12 Jun What does it take to be a Rostrum WA ‘Club of Excellence’ ?
At the Arthur Garvey Speaker of the Year final last November, Victoria Park Club 15 was awarded the (R) Alan Crook Award for Club of Excellence in the Perth metro area.
The awards are presented annually to those clubs which can demonstrate in their written submissions to the judging panel of Freemen that they deserve to win.
What did Club 15 do to achieve ‘Club of Excellence’ status? A review of their submissions revealed a number of features in common which contributed to the clubs’ success, and which may encourage other clubs to emulate.
- Strong leadership: an active club executive comprising both experienced and new club members so that skills can be passed on and new members can be involved in running the club from the beginning.
- A clear plan for the year: planning ahead for activities within and outside the club, including setting membership targets and how to achieve them. A commitment to participate in the Club of Excellence awards – clubs which do almost always benefit from the experience. The importance of planning to overall club success cannot be overstated, “If you fail to plan, then plan to fail.”
- Strong membership: actively working to attract new members, and to convert visitors into members. A strong membership is important for club longevity.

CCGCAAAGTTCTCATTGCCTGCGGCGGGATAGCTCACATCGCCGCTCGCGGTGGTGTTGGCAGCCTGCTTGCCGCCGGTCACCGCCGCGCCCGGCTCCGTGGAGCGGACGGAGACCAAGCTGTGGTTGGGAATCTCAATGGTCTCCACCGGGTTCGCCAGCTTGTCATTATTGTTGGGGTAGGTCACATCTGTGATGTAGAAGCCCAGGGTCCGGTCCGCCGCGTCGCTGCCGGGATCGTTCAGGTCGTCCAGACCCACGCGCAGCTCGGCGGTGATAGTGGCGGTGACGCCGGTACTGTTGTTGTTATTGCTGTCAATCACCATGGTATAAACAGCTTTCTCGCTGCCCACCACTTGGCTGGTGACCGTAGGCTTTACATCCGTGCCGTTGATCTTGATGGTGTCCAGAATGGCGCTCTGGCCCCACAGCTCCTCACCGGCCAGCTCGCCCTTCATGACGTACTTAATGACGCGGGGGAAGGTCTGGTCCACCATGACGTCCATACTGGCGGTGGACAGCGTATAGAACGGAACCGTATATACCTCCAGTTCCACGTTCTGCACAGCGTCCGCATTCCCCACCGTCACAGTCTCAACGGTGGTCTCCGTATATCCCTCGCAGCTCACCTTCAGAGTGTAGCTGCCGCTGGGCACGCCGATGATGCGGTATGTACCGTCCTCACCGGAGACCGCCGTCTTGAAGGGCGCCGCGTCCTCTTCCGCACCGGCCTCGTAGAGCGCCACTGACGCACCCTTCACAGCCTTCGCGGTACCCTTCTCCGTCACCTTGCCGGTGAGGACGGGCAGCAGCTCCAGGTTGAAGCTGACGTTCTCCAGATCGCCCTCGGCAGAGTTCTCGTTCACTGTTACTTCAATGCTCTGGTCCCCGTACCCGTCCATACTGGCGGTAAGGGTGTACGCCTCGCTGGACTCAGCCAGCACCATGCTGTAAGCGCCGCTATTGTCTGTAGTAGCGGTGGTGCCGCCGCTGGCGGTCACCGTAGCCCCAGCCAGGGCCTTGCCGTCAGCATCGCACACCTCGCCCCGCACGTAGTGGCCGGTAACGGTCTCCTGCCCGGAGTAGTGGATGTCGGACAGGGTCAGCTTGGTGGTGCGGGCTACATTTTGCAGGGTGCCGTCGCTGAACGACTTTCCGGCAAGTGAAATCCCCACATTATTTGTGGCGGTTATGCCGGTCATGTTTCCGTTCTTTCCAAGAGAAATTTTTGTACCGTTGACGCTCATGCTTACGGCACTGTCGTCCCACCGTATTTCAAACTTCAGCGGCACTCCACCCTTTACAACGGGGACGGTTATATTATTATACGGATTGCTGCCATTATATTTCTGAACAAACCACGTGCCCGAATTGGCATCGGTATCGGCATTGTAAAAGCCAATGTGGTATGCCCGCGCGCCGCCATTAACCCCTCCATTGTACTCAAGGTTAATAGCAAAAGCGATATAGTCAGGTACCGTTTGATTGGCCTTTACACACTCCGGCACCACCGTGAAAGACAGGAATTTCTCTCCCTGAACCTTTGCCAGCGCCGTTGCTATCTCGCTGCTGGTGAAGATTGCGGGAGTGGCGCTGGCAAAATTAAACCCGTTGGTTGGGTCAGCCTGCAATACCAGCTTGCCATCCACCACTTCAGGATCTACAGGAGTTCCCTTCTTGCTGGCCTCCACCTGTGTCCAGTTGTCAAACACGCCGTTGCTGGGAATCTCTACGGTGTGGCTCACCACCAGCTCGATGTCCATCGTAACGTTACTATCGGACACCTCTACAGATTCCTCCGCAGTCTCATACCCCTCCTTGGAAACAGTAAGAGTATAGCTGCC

“The reason most people never reach their goals is that they don’t define them, or ever seriously consider them as believable or achievable. Winners can tell you where they are going, what they plan to do along the way, and who will be sharing the adventure with them.” Denis Waitley (1933–) American speaker and writer
- Member education and training: supporting the PDP and IDP training formats for members new to public speaking, supplemented by interesting and varied meeting agendas to keep members engaged and to present a good impression to visitors. Clubs that have a number of accredited and experienced critics in-house who provide informative feedback to speakers. Members from both clubs who apply their Rostrum training in their workplace, including tutorials to business customers, Anzac Day addresses, presentations to local government councillors, chambers of commerce and conference groups.
- Competition speaking: providing opportunities for members to extend themselves by presenting competition speeches. Clubs that hold in-house Speaker of the Year competitions, and members from clubs who participated in the Arthur Garvey Speaker of the Year.
- Involvement in Dais: clubs who have members serving on the Board of WA Rostrum, and at least one member from each club attended the Dais Reps meetings throughout the year. Club critics who participate in Training Council meetings and workshops.
- Fellowship: providing opportunities to meet members from other clubs and to socialise outside Rostrum meetings.
So, the answer? Having clear goals and a plan to achieve them plus members who are committed to the club and to Rostrum, and who have a willingness to participate and encourage others to do so too.